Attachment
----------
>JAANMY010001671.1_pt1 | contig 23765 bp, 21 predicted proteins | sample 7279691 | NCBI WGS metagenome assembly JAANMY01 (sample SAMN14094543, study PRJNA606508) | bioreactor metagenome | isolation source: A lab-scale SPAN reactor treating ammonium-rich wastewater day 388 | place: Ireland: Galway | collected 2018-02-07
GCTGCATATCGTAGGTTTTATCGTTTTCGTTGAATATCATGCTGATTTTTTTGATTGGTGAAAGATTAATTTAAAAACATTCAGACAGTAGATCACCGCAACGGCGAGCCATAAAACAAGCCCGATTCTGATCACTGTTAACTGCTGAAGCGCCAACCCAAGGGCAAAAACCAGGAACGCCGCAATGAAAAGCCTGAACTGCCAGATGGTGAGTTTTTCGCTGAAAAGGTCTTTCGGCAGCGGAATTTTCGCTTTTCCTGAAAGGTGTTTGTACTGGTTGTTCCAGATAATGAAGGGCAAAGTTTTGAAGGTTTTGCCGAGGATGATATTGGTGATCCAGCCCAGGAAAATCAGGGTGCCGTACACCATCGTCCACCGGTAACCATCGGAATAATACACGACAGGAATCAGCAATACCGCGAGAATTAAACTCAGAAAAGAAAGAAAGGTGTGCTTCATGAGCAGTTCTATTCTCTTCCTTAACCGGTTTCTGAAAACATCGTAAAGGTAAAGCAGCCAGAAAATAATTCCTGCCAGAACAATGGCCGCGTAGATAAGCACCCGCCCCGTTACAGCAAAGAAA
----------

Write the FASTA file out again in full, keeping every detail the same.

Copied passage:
>JAANMY010001671.1_pt1 | contig 23765 bp, 21 predicted proteins | sample 7279691 | NCBI WGS metagenome assembly JAANMY01 (sample SAMN14094543, study PRJNA606508) | bioreactor metagenome | isolation source: A lab-scale SPAN reactor treating ammonium-rich wastewater day 388 | place: Ireland: Galway | collected 2018-02-07
GCTGCATATCGTAGGTTTTATCGTTTTCGTTGAATATCATGCTGATTTTTTTGATTGGTGAAAGATTAATTTAAAAACATTCAGACAGTAGATCACCGCAACGGCGAGCCATAAAACAAGCCCGATTCTGATCACTGTTAACTGCTGAAGCGCCAACCCAAGGGCAAAAACCAGGAACGCCGCAATGAAAAGCCTGAACTGCCAGATGGTGAGTTTTTCGCTGAAAAGGTCTTTCGGCAGCGGAATTTTCGCTTTTCCTGAAAGGTGTTTGTACTGGTTGTTCCAGATAATGAAGGGCAAAGTTTTGAAGGTTTTGCCGAGGATGATATTGGTGATCCAGCCCAGGAAAATCAGGGTGCCGTACACCATCGTCCACCGGTAACCATCGGAATAATACACGACAGGAATCAGCAATACCGCGAGAATTAAACTCAGAAAAGAAAGAAAGGTGTGCTTCATGAGCAGTTCTATTCTCTTCCTTAACCGGTTTCTGAAAACATCGTAAAGGTAAAGCAGCCAGAAAATAATTCCTGCCAGAACAATGGCCGCGTAGATAAGCACCCGCCCCGTTACAGCAAAGAAA